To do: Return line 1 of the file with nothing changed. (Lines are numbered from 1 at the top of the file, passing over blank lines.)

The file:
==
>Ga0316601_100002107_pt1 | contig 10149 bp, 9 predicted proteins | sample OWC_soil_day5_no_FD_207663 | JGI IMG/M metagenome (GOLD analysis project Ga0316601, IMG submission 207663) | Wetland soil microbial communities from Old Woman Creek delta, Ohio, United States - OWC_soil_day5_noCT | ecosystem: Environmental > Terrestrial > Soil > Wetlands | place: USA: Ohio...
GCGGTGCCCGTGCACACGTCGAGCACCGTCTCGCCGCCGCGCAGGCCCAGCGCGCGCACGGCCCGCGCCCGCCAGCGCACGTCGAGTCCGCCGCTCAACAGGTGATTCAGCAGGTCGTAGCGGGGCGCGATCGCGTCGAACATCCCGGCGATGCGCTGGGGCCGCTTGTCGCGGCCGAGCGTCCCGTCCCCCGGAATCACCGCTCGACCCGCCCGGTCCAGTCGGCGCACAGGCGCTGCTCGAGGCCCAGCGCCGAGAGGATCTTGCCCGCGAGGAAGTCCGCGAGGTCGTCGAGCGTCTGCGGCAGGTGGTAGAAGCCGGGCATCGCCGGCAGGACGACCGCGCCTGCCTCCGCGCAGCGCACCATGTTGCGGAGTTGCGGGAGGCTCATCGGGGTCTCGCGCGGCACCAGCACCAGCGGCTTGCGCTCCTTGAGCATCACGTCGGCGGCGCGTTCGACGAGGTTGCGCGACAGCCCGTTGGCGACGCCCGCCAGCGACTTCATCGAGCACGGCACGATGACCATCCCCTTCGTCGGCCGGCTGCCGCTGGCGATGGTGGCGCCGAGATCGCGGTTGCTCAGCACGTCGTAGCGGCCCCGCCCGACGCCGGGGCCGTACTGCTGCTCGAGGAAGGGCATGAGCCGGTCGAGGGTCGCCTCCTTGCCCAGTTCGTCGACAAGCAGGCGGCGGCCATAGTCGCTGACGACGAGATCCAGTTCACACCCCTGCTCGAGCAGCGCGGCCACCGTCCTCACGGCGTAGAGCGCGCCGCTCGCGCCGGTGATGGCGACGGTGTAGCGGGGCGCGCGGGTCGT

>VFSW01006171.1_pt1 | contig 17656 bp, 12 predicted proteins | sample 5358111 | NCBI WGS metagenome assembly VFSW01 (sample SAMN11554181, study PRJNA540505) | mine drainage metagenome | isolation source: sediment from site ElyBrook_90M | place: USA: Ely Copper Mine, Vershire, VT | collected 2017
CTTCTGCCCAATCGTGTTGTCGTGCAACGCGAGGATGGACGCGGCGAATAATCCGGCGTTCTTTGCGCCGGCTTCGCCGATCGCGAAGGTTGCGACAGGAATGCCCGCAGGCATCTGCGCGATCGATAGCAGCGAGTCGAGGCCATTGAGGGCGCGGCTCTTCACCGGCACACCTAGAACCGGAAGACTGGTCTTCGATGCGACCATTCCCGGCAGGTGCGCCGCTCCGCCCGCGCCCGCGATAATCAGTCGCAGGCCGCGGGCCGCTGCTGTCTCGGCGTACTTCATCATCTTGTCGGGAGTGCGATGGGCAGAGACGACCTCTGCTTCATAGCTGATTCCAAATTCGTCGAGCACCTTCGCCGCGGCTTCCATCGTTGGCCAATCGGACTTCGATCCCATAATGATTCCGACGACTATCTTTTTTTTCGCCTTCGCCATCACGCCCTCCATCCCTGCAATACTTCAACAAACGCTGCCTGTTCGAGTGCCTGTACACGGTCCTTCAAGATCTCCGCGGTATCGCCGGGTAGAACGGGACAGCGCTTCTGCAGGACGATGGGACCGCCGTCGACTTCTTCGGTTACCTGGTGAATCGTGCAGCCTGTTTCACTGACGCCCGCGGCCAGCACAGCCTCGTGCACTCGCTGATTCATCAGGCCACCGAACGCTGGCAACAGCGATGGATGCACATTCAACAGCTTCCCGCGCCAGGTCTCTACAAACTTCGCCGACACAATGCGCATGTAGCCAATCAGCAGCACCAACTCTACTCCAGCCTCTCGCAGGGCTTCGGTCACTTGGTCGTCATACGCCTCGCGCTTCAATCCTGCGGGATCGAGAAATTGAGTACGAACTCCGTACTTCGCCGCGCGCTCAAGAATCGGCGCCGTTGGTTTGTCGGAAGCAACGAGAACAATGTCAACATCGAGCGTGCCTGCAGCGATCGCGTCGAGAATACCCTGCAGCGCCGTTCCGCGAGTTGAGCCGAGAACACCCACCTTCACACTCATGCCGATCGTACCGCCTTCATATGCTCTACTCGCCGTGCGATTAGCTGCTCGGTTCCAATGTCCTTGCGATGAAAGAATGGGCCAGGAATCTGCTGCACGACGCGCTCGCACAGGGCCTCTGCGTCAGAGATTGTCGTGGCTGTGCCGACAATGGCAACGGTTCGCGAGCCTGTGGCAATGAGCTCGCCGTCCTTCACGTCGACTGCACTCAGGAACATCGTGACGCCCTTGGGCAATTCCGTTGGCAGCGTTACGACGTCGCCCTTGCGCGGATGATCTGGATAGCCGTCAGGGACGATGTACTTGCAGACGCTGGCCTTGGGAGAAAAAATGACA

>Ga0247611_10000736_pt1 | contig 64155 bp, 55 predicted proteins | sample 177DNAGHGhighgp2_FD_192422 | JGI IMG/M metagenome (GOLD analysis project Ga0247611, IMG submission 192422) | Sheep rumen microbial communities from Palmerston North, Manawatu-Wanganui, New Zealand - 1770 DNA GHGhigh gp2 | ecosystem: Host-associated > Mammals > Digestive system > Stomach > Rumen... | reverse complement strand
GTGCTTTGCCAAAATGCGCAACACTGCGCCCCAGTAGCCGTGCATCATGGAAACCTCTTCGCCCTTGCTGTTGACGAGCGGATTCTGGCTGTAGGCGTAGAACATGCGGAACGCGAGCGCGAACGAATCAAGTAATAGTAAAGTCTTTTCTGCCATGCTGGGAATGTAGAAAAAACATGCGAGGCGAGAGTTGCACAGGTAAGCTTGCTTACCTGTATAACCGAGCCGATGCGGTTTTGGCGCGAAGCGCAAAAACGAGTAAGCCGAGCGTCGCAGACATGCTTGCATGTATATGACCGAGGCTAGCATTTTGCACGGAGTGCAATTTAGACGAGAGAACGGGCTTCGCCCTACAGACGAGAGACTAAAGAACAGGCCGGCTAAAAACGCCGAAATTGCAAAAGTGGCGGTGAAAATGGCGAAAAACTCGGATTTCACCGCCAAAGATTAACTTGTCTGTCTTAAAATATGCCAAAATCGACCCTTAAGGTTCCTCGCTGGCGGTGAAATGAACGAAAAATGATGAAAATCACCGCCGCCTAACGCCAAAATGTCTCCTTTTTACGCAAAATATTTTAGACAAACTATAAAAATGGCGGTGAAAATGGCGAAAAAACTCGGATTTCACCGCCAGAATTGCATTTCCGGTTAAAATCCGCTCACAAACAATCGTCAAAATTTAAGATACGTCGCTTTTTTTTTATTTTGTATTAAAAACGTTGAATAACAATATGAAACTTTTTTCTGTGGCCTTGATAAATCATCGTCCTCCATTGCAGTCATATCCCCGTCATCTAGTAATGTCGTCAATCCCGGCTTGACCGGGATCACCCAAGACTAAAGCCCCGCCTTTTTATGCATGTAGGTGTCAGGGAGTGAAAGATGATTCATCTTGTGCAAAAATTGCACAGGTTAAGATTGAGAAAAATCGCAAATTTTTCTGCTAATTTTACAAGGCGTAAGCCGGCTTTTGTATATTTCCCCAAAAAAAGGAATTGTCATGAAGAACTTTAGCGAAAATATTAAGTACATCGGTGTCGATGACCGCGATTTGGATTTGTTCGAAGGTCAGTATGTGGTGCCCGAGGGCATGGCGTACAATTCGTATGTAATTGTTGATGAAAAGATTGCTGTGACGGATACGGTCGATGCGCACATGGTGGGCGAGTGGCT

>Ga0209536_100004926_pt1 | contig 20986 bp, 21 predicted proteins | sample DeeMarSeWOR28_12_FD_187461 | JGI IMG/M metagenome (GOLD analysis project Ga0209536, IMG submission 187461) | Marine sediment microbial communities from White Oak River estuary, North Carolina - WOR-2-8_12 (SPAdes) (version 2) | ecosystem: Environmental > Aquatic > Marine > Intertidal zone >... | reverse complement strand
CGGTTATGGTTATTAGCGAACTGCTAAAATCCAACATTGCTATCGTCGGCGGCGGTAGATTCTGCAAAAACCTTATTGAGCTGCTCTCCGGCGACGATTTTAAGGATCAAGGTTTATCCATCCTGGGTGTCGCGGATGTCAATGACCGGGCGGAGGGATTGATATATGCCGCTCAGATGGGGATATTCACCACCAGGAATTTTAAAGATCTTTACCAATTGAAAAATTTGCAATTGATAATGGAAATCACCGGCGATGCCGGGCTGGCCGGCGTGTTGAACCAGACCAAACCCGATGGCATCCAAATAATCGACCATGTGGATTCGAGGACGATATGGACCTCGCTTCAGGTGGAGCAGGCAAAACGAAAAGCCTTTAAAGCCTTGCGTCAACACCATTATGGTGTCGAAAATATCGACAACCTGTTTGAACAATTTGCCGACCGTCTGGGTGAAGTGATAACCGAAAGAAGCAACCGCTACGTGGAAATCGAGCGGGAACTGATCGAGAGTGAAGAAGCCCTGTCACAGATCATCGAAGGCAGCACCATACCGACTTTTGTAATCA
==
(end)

>Ga0316601_100002107_pt1 | contig 10149 bp, 9 predicted proteins | sample OWC_soil_day5_no_FD_207663 | JGI IMG/M metagenome (GOLD analysis project Ga0316601, IMG submission 207663) | Wetland soil microbial communities from Old Woman Creek delta, Ohio, United States - OWC_soil_day5_noCT | ecosystem: Environmental > Terrestrial > Soil > Wetlands | place: USA: Ohio...